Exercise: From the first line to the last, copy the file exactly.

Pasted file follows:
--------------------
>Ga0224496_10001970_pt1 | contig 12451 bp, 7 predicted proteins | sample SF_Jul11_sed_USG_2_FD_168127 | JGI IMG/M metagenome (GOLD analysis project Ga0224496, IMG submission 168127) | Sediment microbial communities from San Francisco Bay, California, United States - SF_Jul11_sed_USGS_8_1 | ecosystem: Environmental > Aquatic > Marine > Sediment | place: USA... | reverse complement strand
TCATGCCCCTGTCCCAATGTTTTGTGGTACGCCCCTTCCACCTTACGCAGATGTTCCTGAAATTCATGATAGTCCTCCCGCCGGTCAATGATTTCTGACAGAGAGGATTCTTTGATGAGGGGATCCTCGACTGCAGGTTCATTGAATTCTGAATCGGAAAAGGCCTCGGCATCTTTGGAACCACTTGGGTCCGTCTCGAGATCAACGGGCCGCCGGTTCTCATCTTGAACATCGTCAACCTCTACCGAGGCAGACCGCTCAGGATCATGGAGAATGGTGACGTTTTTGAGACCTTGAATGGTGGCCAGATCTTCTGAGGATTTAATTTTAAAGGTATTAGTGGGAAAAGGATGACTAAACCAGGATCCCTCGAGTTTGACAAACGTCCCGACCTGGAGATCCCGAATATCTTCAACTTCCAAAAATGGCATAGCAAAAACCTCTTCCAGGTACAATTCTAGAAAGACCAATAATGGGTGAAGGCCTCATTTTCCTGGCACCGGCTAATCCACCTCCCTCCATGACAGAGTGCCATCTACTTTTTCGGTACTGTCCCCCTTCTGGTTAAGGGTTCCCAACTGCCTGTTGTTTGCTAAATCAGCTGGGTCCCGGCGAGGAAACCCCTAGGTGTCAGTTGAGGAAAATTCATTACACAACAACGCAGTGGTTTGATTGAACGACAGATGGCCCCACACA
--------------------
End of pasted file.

>Ga0224496_10001970_pt1 | contig 12451 bp, 7 predicted proteins | sample SF_Jul11_sed_USG_2_FD_168127 | JGI IMG/M metagenome (GOLD analysis project Ga0224496, IMG submission 168127) | Sediment microbial communities from San Francisco Bay, California, United States - SF_Jul11_sed_USGS_8_1 | ecosystem: Environmental > Aquatic > Marine > Sediment | place: USA... | reverse complement strand
TCATGCCCCTGTCCCAATGTTTTGTGGTACGCCCCTTCCACCTTACGCAGATGTTCCTGAAATTCATGATAGTCCTCCCGCCGGTCAATGATTTCTGACAGAGAGGATTCTTTGATGAGGGGATCCTCGACTGCAGGTTCATTGAATTCTGAATCGGAAAAGGCCTCGGCATCTTTGGAACCACTTGGGTCCGTCTCGAGATCAACGGGCCGCCGGTTCTCATCTTGAACATCGTCAACCTCTACCGAGGCAGACCGCTCAGGATCATGGAGAATGGTGACGTTTTTGAGACCTTGAATGGTGGCCAGATCTTCTGAGGATTTAATTTTAAAGGTATTAGTGGGAAAAGGATGACTAAACCAGGATCCCTCGAGTTTGACAAACGTCCCGACCTGGAGATCCCGAATATCTTCAACTTCCAAAAATGGCATAGCAAAAACCTCTTCCAGGTACAATTCTAGAAAGACCAATAATGGGTGAAGGCCTCATTTTCCTGGCACCGGCTAATCCACCTCCCTCCATGACAGAGTGCCATCTACTTTTTCGGTACTGTCCCCCTTCTGGTTAAGGGTTCCCAACTGCCTGTTGTTTGCTAAATCAGCTGGGTCCCGGCGAGGAAACCCCTAGGTGTCAGTTGAGGAAAATTCATTACACAACAACGCAGTGGTTTGATTGAACGACAGATGGCCCCACACA